- Blockchain allows for a distributed storage of records, where information can be seen and added to the network by permissioned parties, without having to rely on any intermediaries or a centralised authority, such as a national land registry.
As blockchain could theoretically store all relevant information on properties, buyers, and sellers on an online platform, it could streamline many of the individual and still largely manual steps that are currently used to establish the trust needed to facilitate property transactions. These include contracts with real estate agents, verifying information with the land registry, establishing credit assessments and loan commitments, as well as a range of inspections on the property and buyer before final completion. With blockchain, the trust is embedded in the technology. Participants can see changes to the ledger and access its records in real-time, knowing that the information has been secured and immutable since it was originally added.
Will it work in developing countries?
Despite the promise of blockchain, there are several fundamental challenges for its implementation in all countries that should caution its hasty introduction to land markets. Perhaps the two biggest hurdles are that inputs themselves would have to be accurate and digital. In particular, once data is recorded on a blockchain ledger, it cannot be changed, so it would be critical to cut out registry errors, fraud, and corruption in advance of its introduction. Digitisation is also essential because it permits hashing, which is the underpinning of cryptography. Most developing countries still operate with paper-based cadastres that are largely incomplete, leaving the significant challenge of digitising and updating records to accurately reflect property and ownership characteristics.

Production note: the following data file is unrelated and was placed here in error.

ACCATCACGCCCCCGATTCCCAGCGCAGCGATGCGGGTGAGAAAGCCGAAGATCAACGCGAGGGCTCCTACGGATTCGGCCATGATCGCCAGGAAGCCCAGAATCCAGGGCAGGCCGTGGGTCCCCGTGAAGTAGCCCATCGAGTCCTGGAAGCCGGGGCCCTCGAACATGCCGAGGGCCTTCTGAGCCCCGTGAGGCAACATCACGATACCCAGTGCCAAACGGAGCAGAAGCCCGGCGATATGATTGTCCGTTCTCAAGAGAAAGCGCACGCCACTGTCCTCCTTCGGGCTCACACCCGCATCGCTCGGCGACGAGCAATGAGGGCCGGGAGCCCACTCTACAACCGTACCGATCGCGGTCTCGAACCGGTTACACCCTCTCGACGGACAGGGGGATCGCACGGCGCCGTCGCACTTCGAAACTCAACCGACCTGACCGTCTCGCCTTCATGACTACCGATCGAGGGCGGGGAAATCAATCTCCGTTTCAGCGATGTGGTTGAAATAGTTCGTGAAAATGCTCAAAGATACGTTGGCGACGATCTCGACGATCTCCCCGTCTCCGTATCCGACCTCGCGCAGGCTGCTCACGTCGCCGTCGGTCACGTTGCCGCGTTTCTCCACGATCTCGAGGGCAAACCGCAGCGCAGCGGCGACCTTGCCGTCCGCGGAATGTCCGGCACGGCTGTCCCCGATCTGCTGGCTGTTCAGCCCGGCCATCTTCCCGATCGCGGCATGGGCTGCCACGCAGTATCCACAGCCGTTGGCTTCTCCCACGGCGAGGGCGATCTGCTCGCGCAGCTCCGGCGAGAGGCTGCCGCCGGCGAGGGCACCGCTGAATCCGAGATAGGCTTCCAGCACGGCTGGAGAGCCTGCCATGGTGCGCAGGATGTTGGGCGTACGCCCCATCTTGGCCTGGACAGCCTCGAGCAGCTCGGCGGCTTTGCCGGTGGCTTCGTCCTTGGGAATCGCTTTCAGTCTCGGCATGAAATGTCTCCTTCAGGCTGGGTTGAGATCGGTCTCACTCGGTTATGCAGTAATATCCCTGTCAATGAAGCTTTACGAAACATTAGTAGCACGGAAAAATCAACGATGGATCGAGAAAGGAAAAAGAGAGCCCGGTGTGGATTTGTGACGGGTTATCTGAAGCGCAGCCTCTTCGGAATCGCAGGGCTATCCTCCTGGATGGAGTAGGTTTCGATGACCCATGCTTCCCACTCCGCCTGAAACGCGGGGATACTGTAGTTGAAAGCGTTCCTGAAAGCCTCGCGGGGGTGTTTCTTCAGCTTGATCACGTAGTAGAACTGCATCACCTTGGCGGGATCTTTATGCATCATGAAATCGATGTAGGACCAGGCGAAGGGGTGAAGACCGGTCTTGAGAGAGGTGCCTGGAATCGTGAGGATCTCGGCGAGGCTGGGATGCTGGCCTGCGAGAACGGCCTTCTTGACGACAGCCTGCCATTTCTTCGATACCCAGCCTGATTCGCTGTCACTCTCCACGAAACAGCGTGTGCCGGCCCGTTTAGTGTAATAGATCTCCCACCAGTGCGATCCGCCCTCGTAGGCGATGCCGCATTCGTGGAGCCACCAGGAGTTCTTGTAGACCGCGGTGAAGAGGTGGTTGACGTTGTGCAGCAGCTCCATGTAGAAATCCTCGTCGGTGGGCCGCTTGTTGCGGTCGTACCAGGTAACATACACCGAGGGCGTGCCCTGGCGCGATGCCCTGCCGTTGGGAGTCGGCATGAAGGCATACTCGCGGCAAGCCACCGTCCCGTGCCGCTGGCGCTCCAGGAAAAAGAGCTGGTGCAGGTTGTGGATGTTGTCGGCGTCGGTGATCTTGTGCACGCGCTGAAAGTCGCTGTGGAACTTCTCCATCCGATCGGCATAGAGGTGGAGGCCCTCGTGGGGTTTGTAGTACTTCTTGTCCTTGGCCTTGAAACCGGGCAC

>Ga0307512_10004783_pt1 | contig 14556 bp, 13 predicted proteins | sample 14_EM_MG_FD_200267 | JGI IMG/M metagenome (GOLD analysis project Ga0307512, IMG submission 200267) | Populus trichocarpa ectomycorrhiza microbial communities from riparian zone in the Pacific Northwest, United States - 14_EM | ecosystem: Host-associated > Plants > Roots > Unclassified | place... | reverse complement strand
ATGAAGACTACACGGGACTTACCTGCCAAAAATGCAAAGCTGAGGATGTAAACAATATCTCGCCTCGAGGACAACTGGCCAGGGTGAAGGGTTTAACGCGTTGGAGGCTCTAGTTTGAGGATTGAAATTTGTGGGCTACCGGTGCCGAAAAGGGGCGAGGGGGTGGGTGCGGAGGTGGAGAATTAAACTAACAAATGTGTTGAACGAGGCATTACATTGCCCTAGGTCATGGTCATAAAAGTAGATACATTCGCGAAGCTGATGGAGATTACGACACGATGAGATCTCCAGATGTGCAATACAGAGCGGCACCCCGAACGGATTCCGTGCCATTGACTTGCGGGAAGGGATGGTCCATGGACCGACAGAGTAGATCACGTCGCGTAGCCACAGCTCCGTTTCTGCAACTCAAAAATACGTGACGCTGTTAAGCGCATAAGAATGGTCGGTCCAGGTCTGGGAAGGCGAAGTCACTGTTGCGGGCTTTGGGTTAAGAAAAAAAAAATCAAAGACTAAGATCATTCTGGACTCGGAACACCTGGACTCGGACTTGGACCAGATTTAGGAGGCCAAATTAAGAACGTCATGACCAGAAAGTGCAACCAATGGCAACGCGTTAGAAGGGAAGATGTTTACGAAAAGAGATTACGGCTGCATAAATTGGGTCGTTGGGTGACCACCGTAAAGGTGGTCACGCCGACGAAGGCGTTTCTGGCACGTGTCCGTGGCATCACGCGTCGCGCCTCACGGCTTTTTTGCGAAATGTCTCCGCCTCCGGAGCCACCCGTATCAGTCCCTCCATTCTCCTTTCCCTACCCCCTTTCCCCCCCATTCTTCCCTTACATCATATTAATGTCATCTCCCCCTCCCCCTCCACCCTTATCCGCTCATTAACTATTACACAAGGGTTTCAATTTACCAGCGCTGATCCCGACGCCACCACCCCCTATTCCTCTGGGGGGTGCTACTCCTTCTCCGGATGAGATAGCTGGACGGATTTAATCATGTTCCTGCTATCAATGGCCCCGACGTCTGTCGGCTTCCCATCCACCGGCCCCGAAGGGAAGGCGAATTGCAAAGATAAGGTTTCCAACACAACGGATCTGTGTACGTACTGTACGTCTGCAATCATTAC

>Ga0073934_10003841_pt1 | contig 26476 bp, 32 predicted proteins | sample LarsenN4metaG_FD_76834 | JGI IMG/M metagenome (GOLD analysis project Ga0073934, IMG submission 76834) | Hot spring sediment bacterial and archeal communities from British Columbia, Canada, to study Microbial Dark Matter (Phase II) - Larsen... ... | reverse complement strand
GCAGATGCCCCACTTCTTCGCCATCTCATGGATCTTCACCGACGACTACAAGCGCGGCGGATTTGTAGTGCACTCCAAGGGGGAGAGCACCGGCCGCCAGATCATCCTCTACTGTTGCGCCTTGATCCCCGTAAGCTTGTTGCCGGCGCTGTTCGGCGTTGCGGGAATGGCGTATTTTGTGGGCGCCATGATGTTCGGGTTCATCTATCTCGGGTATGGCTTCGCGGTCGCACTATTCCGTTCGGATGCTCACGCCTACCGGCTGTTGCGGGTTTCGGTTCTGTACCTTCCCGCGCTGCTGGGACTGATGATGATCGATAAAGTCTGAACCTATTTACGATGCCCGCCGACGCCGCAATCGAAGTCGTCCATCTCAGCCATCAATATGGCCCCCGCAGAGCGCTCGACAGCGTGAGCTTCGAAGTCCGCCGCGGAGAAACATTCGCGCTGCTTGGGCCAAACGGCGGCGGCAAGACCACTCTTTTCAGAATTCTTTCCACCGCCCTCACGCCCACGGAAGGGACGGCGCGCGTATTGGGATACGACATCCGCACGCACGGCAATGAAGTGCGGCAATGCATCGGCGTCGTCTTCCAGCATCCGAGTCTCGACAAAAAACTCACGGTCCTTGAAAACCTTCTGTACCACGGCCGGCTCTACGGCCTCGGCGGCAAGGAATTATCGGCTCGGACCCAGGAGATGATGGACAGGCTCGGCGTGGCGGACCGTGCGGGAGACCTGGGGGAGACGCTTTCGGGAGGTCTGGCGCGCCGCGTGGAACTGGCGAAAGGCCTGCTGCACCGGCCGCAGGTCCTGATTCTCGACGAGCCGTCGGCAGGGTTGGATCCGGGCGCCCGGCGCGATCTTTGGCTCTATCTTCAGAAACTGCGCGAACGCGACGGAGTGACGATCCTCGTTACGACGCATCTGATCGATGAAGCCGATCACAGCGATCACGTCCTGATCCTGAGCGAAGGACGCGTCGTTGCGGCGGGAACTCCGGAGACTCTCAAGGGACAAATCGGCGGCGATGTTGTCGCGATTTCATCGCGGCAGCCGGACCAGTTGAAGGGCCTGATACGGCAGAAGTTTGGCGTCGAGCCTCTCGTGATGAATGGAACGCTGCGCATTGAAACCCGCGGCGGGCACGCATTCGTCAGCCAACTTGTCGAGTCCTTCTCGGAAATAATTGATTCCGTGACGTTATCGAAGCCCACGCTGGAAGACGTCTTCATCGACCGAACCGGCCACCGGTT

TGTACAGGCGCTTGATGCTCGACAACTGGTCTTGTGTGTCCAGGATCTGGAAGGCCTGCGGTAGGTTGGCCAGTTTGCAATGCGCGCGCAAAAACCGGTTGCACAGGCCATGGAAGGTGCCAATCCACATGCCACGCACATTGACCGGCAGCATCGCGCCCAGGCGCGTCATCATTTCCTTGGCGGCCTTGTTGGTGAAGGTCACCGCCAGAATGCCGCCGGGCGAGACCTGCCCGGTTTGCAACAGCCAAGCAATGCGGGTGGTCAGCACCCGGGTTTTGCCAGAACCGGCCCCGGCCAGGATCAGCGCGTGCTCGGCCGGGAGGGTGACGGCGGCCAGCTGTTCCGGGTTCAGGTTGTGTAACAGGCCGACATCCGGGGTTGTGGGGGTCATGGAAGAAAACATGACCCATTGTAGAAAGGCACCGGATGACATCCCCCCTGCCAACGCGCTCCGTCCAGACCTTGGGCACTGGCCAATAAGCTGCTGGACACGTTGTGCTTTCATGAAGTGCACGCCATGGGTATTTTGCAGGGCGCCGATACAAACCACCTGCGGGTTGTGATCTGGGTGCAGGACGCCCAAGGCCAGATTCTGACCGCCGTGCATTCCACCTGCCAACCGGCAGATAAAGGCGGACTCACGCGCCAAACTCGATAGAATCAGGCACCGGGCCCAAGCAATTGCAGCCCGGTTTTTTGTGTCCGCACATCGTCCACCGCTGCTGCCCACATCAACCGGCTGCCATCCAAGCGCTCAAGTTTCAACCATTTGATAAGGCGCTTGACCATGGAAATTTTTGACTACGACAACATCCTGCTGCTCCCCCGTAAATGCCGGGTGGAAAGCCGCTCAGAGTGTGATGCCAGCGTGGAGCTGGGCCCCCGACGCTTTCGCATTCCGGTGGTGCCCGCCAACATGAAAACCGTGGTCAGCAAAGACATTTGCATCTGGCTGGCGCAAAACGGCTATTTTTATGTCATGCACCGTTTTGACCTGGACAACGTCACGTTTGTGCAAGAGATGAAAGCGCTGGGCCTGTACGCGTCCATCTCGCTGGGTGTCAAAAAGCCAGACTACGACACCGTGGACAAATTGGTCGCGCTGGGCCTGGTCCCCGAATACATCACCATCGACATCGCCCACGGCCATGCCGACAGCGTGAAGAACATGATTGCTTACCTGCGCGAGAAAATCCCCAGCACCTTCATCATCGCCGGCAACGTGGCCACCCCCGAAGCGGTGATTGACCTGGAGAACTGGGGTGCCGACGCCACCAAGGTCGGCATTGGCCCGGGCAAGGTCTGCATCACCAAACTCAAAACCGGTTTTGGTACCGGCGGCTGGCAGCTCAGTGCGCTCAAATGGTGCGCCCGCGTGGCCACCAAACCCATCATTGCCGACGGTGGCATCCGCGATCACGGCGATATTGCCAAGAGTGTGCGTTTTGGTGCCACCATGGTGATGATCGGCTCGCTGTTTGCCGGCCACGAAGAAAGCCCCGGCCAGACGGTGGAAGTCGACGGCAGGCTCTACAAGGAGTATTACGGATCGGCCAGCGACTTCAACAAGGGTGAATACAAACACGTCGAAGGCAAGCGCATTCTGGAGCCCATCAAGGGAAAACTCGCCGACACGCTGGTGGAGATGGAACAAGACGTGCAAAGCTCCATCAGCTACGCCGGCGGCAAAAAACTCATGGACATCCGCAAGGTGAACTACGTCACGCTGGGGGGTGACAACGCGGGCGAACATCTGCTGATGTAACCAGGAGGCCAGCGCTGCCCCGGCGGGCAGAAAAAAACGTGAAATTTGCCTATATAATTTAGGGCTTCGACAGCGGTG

This alone means that the implementation of blockchain at scale would still necessitate having to tackle widespread land governance challenges that have plagued many countries for decades. Furthermore, it would also require major investment in public and professional capacity to ensure that such an advanced technology can be properly managed. It is quite easy, therefore, to pessimistically conclude that blockchain cannot solve these issues. However, the example of Buenos Aires shows that it is possible to clean up and digitise the registry. When a city has managed this, blockchain does have major advantages as it can ensure immutability.
As many governments, particularly in developing countries, continue to grapple with land governance and administration challenges, including the digitisation of their registries, blockchain is still a long way from being implemented at scale. However, there may already be potential to pilot initiatives in smaller sub-areas where governments have been able to establish a strong record of land titles. Moreover, the advent of new advanced technologies – such as satellite imagery, GPS, aerial imaging, and machine learning – are increasingly offering new possibilities for digital land records to be completed at large-scale and low-cost in developing countries. These technologies could play a highly complementary role to establishing blockchain registries in the near future.